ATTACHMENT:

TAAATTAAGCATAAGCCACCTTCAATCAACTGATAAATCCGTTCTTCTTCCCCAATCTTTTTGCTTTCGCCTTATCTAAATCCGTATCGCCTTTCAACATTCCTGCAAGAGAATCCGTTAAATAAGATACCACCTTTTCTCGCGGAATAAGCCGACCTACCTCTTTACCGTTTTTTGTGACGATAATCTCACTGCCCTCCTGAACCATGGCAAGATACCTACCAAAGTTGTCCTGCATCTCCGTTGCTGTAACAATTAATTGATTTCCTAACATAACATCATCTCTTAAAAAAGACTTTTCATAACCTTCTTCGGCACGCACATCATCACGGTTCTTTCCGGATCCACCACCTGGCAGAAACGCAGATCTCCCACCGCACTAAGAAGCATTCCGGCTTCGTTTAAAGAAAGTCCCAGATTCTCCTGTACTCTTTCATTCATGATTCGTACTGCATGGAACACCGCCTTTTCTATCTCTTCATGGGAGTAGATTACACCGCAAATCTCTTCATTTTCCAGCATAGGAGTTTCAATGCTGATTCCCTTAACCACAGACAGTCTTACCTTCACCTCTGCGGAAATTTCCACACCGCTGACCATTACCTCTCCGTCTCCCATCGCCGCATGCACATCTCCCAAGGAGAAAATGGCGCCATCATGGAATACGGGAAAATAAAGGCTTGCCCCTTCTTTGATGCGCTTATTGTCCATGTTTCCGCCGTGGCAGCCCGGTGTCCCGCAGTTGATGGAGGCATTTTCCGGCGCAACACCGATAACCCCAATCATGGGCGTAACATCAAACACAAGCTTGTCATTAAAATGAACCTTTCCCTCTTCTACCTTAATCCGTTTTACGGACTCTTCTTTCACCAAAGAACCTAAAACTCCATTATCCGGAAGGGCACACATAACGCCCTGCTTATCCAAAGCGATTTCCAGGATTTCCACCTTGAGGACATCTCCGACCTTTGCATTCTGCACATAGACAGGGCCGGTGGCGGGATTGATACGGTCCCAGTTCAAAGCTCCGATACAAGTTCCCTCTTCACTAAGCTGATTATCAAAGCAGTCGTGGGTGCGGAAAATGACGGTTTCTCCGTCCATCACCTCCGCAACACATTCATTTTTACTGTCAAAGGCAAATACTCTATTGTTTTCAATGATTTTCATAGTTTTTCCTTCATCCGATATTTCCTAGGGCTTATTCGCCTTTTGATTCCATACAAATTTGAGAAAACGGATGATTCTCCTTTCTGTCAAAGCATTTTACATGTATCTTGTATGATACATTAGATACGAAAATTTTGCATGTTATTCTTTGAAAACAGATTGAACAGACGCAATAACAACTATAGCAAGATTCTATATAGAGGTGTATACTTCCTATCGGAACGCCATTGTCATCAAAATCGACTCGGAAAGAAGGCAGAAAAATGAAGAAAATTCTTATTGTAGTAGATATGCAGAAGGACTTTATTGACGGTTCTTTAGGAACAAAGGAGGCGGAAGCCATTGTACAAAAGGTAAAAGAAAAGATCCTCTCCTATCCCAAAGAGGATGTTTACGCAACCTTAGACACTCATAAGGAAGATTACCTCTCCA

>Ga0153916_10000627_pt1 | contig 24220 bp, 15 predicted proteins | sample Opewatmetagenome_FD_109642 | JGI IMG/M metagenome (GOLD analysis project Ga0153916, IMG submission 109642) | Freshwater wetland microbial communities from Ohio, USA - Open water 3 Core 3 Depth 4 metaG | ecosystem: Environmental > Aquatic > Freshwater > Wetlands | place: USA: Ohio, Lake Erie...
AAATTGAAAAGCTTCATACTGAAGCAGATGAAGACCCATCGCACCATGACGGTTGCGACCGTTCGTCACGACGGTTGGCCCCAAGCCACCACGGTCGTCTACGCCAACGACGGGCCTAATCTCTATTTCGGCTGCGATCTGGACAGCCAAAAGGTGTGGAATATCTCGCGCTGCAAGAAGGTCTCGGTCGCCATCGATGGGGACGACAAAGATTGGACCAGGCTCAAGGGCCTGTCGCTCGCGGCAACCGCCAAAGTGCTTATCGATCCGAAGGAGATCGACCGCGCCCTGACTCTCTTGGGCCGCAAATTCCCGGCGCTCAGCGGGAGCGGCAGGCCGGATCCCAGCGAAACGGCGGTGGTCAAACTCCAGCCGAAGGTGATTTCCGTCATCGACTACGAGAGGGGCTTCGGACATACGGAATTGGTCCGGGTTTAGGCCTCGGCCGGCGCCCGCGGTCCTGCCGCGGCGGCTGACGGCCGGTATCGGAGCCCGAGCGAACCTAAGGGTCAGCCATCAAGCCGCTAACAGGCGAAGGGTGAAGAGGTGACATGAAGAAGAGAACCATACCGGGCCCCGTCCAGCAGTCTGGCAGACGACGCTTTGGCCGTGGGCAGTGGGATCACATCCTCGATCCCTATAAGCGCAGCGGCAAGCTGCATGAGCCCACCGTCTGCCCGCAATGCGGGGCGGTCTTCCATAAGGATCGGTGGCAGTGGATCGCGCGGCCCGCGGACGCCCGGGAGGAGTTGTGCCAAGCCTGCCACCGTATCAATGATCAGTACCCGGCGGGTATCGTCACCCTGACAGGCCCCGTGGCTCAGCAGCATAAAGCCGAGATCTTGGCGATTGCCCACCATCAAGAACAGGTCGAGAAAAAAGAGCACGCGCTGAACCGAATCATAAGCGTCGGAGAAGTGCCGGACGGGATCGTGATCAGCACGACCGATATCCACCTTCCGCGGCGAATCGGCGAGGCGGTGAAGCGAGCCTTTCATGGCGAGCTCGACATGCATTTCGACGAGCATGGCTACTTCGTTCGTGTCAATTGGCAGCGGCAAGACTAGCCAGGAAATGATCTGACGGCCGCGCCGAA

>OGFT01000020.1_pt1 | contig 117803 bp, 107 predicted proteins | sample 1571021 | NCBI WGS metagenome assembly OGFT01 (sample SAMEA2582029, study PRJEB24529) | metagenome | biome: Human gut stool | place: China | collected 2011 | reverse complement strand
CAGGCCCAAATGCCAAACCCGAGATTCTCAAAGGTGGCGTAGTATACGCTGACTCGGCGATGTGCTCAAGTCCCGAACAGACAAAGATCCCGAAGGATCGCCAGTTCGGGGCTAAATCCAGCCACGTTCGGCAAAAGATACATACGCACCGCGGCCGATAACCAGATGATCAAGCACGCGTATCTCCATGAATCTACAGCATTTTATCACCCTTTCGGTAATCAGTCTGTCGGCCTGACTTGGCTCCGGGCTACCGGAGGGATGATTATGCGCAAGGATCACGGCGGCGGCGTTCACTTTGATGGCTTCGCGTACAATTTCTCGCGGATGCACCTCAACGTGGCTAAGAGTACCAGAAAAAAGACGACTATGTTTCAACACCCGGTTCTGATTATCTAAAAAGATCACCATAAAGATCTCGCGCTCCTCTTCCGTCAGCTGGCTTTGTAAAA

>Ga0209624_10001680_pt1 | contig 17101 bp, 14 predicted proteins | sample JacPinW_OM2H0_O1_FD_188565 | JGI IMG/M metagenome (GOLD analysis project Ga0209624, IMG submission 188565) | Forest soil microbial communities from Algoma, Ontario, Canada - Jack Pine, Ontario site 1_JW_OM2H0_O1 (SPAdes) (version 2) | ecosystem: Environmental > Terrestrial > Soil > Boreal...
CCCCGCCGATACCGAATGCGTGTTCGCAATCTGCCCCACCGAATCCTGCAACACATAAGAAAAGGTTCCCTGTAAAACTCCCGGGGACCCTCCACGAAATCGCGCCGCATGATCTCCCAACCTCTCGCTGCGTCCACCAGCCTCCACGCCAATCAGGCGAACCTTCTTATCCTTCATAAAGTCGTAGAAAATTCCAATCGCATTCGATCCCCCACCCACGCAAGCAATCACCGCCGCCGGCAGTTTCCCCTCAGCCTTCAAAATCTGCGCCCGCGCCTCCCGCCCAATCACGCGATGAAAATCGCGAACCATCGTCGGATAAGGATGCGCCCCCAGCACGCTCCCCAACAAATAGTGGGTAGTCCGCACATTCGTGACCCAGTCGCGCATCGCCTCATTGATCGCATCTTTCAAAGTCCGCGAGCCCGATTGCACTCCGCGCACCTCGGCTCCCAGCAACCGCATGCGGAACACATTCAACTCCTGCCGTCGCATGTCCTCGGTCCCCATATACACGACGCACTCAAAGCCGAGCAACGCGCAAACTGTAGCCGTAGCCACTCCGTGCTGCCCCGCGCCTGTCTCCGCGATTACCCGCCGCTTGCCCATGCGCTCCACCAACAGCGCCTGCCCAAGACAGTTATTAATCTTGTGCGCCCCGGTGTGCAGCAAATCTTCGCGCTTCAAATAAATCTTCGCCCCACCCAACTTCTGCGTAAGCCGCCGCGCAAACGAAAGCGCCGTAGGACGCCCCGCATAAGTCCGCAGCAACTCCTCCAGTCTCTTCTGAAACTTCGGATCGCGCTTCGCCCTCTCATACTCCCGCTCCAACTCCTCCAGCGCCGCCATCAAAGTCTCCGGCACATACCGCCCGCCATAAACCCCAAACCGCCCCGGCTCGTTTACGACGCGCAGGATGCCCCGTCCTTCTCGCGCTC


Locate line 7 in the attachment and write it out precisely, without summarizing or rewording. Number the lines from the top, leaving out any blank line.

CCCCGCCGATACCGAATGCGTGTTCGCAATCTGCCCCACCGAATCCTGCAACACATAAGAAAAGGTTCCCTGTAAAACTCCCGGGGACCCTCCACGAAATCGCGCCGCATGATCTCCCAACCTCTCGCTGCGTCCACCAGCCTCCACGCCAATCAGGCGAACCTTCTTATCCTTCATAAAGTCGTAGAAAATTCCAATCGCATTCGATCCCCCACCCACGCAAGCAATCACCGCCGCCGGCAGTTTCCCCTCAGCCTTCAAAATCTGCGCCCGCGCCTCCCGCCCAATCACGCGATGAAAATCGCGAACCATCGTCGGATAAGGATGCGCCCCCAGCACGCTCCCCAACAAATAGTGGGTAGTCCGCACATTCGTGACCCAGTCGCGCATCGCCTCATTGATCGCATCTTTCAAAGTCCGCGAGCCCGATTGCACTCCGCGCACCTCGGCTCCCAGCAACCGCATGCGGAACACATTCAACTCCTGCCGTCGCATGTCCTCGGTCCCCATATACACGACGCACTCAAAGCCGAGCAACGCGCAAACTGTAGCCGTAGCCACTCCGTGCTGCCCCGCGCCTGTCTCCGCGATTACCCGCCGCTTGCCCATGCGCTCCACCAACAGCGCCTGCCCAAGACAGTTATTAATCTTGTGCGCCCCGGTGTGCAGCAAATCTTCGCGCTTCAAATAAATCTTCGCCCCACCCAACTTCTGCGTAAGCCGCCGCGCAAACGAAAGCGCCGTAGGACGCCCCGCATAAGTCCGCAGCAACTCCTCCAGTCTCTTCTGAAACTTCGGATCGCGCTTCGCCCTCTCATACTCCCGCTCCAACTCCTCCAGCGCCGCCATCAAAGTCTCCGGCACATACCGCCCGCCATAAACCCCAAACCGCCCCGGCTCGTTTACGACGCGCAGGATGCCCCGTCCTTCTCGCGCTC